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Re: ISSUE-77: Should we mark rdf:Seq as archaic (cf ISSUE-24)

From: Ian Davis <id@talis.com>
Date: Sat, 15 Oct 2011 10:02:10 +0000
Cc: "Ivan Herman , Sandro Hawke , Steve Harris , RDF Working Group WG" <ivan@w3.org>
Message-Id: <-2040925722171446514@unknownmsgid>
To: Dan Brickley <danbri@danbri.org>
FWIW I find the term archaic slightly derogatory.



On 15 Oct 2011, at 10:41, Dan Brickley <danbri@danbri.org> wrote:

> On 15 October 2011 09:32, Ivan Herman <ivan@w3.org> wrote:
>> 
>> On Oct 15, 2011, at 05:40 , Sandro Hawke wrote:
>> 
>>> On Fri, 2011-10-14 at 14:05 +0200, Ivan Herman wrote:
>>>> On Oct 14, 2011, at 13:15 , Dan Brickley wrote:
>>>> 
>>>>> On 14 October 2011 11:56, Steve Harris <steve.harris@garlik.com> wrote:
>>>>>> Not only that, it's actually useful.
>>>>>> 
>>>>>> There's only two (common) syntactic ways of expressing sequences/arrays/vectors, rdf:Seq and RDF Collections.
>>>>>> 
>>>>>> Both are pretty cumbersome, ugly, and arguably "broken" from some perspective, but as we don't have a valid replacement I don't think we should remove either one at the moment.
>>>>> 
>>>>> 
>>>>> Yup, sorry I forgot XMP briefly; but yes that + RSS1 are significant,
>>>>> even if "old fashioned". XMP in particular is very hard to update
>>>>> because the files are all out there in the wild. I'm not sure we gain
>>>>> much by making some of our biggest and earliest backers look retro.
>>>>> 
>>>>> Doing ordering in a binary relationship structure like RDF, especially
>>>>> with all the open-worldism and data mixing, is always going to be a
>>>>> challenge. We'd do better issueing friendly guidelines and examples
>>>>> and tutorials, than issuing grand proclamations about how people's
>>>>> REC-following data is broken / obsolete.
>>>> 
>>>> +1
>>> 
>>> I politely disagree.    I think Turtle makes RDF Collections seem quite
>>> nice, and hopefully that will quickly set the tone (perhaps with a
>>> little help from us) for APIs and SPARQL 1.2 (?) having nice list
>>> handling functions that are as efficient as native (non-destructive)
>>> list handling functions. (I hope some APIs do this already.)
>> 
>> Point taken. (Actually, at last in my view, RDFa 1.1 also adopted an additional feature whereby it is easy and natural to create lists.) But it is a bit of a problem that SPARQL 1.1 still does not cover list handling fully:-(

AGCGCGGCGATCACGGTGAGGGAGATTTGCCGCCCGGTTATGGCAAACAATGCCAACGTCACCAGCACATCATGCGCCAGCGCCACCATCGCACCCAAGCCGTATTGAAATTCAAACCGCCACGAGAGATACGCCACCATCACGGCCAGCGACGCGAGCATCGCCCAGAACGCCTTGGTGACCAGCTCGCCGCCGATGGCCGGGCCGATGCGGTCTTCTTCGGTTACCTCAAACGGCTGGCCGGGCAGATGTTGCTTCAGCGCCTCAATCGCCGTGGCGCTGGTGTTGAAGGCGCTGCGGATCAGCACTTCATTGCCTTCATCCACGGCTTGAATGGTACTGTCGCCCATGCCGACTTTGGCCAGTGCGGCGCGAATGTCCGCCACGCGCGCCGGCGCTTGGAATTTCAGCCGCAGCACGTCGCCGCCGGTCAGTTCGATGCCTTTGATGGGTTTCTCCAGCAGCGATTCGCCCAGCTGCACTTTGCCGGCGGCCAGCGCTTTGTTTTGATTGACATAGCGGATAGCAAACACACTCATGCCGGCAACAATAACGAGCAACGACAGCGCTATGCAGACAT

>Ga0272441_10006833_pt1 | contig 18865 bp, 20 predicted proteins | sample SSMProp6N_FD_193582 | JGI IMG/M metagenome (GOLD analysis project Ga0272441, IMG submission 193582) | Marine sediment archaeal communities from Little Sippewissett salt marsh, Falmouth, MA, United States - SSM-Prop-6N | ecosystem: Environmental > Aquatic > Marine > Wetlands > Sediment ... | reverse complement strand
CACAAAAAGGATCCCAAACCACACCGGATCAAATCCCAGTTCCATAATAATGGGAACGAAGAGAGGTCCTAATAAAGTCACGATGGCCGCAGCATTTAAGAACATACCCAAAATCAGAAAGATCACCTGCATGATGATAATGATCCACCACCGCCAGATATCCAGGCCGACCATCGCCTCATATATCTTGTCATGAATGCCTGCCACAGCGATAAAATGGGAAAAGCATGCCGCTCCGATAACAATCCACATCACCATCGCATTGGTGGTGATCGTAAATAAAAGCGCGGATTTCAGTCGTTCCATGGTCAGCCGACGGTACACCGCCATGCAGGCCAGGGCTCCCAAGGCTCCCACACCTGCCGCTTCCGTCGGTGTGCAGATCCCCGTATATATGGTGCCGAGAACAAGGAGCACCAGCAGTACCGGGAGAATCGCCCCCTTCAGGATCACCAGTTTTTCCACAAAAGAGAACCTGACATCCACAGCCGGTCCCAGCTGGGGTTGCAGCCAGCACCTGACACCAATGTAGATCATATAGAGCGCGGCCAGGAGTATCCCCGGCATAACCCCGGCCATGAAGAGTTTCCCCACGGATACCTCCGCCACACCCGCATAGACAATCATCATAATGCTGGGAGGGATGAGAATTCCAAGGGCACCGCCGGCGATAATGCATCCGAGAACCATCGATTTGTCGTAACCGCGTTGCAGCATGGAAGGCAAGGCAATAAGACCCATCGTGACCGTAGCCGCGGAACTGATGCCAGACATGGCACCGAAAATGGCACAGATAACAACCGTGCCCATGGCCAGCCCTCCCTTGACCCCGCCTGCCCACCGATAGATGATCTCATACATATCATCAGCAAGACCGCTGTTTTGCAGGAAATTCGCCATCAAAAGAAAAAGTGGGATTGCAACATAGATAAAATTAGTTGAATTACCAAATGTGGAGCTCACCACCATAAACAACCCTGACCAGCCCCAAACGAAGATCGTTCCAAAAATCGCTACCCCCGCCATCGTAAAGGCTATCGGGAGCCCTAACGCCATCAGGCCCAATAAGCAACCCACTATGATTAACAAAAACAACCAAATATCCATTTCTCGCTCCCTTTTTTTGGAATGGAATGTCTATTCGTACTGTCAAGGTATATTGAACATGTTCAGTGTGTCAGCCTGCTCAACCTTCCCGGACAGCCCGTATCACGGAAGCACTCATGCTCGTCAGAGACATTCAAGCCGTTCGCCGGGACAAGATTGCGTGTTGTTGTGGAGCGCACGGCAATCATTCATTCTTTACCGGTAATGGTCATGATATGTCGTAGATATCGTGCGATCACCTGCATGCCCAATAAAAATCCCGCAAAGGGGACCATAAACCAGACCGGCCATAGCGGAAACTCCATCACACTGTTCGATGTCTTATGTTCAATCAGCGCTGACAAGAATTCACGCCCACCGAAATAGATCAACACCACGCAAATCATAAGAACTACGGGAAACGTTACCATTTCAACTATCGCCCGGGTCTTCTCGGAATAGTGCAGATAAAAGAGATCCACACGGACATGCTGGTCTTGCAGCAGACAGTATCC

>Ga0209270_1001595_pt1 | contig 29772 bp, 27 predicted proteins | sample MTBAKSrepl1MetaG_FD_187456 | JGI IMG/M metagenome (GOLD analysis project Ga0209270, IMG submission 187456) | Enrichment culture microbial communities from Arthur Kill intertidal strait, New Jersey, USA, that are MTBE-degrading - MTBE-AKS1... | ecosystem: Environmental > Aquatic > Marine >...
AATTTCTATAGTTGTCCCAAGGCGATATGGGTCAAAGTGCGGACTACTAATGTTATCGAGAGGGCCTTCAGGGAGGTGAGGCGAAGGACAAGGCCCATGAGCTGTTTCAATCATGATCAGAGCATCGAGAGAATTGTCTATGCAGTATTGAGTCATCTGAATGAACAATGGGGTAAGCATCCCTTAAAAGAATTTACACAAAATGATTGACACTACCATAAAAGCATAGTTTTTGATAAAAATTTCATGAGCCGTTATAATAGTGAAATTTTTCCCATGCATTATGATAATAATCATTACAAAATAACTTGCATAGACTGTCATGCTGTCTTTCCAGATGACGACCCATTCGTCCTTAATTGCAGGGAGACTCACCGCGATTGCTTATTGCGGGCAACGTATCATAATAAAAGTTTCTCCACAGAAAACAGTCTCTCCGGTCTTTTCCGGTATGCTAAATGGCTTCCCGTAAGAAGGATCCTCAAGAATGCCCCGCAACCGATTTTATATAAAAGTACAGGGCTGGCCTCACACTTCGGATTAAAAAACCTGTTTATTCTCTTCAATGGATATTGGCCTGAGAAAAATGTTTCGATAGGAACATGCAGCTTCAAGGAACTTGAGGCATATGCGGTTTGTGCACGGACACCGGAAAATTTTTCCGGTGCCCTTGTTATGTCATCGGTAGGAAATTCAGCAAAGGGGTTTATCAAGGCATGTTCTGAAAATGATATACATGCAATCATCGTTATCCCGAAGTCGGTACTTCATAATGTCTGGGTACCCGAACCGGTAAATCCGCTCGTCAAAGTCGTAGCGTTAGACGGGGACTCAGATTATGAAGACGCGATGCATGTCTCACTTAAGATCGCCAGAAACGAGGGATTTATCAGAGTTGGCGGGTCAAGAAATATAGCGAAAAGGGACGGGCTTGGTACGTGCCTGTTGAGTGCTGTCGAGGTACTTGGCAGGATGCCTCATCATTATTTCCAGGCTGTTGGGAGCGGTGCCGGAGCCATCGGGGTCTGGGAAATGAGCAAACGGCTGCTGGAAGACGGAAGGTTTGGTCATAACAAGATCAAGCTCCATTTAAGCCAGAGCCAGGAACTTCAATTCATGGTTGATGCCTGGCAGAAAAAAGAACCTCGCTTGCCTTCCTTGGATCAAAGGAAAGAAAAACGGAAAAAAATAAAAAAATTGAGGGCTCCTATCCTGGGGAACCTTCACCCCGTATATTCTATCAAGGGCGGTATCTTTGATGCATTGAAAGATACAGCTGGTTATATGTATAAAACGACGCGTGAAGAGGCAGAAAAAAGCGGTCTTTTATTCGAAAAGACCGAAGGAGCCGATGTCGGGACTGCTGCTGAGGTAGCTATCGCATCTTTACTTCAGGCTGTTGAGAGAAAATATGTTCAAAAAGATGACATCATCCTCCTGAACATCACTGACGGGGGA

> 
> 
> SPARQL 1.2 nice list handling sounds great; but afaik is still
> vapourware. So I disagree politely with sandro's polite disagreement.
> 
> Actually I will refine my position (change my mind). I said it will
> 'always be' a challenge. These technology improvements show that it
> can get incrementally a bit easier, so I should soften that. However,
> merging lists, handling partially described real world lists, etc., I
> think does bring a certain unavoidable complexity.
> 
>>> Could that be done for Seq as well?  I don't think so, since there's no
>>> closing of the list.  So, we end up with one pretty-decent list
>>> mechanism, and one less-good one.   I think the only fair thing, in that
>>> situation, is to tell people that's what we've got.   And if you tell
>>> people they could use A or B, and A is better than B, that amounts to
>>> marking B as an Archaism.
>> 
>> Ok. I guess my problem is more a matter of wording, of public image. But if I try to put myself into the shoes of an Adobe representative who sells XMP to the world, I do not think I would like to announce a functionality that is labelled as 'archaic' by an international standard. That would not look very well, would it? Ie, it may be a matter of choosing another expression (do not ask me which one, my English is too poor for that...).
> 
> 
> Funny, I found 'archaic' gentler than 'deprecate' because the latter
> suggests to me that, through inaction, things could at some point soon
> stop working or cause errors or be 'removed' from the
> language/standard. Whereas archaic just says (to me), "ok, it's a bit
> old and we might have better ways of doing it now.". So yes the
> 'better' can look bad in PR terms; but the 'this might get removed'
> looks bad in business and engineering terms re costs and disruption.
> Either way, it's probably better to talk to them than try to guess,
> even for native speakers...
> 
> Dan
> 



Received on Sunday, 16 October 2011 15:37:53 GMT

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